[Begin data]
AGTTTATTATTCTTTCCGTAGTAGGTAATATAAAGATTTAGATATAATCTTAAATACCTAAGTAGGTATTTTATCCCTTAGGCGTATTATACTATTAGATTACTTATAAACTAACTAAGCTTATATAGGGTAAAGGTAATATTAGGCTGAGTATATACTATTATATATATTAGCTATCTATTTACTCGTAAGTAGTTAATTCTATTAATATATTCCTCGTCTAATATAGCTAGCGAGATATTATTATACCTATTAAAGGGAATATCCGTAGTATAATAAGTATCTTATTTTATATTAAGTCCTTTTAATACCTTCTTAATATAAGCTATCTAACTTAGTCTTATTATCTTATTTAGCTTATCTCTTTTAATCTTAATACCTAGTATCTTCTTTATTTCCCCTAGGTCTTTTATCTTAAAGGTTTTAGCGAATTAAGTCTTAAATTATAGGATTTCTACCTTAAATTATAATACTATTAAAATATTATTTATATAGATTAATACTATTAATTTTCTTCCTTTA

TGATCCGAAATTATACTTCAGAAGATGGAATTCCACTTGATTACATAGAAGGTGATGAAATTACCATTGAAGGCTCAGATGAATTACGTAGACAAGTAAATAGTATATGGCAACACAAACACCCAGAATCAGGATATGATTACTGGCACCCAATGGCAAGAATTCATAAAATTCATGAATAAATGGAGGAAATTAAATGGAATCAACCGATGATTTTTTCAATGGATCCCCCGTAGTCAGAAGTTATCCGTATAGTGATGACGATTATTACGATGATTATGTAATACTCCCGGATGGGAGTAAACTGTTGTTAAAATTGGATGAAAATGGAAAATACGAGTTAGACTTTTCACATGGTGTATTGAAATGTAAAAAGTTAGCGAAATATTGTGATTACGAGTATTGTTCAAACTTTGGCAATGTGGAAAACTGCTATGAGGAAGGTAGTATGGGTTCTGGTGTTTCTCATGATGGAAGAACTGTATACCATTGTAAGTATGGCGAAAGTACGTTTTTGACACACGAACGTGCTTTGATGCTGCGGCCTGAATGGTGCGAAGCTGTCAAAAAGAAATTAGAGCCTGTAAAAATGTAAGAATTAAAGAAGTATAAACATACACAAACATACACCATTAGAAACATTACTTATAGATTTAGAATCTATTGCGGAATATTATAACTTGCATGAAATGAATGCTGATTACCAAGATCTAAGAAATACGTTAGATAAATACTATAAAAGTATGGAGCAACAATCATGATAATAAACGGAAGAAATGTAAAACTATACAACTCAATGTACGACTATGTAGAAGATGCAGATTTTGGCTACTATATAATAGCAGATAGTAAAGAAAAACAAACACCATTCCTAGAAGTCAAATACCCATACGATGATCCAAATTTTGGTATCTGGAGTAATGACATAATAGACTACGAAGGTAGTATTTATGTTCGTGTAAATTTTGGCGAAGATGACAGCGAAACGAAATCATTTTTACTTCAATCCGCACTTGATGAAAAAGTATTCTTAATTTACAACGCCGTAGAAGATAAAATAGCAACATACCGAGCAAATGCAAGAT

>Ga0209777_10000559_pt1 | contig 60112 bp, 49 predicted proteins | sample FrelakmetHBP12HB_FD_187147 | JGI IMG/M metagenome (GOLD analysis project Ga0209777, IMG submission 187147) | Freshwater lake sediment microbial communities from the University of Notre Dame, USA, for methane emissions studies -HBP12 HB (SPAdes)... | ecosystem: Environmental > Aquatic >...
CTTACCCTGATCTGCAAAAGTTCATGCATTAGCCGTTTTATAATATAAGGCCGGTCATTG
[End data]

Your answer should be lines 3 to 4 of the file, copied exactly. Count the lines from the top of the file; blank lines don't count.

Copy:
>Ga0209777_10000559_pt1 | contig 60112 bp, 49 predicted proteins | sample FrelakmetHBP12HB_FD_187147 | JGI IMG/M metagenome (GOLD analysis project Ga0209777, IMG submission 187147) | Freshwater lake sediment microbial communities from the University of Notre Dame, USA, for methane emissions studies -HBP12 HB (SPAdes)... | ecosystem: Environmental > Aquatic >...
CTTACCCTGATCTGCAAAAGTTCATGCATTAGCCGTTTTATAATATAAGGCCGGTCATTG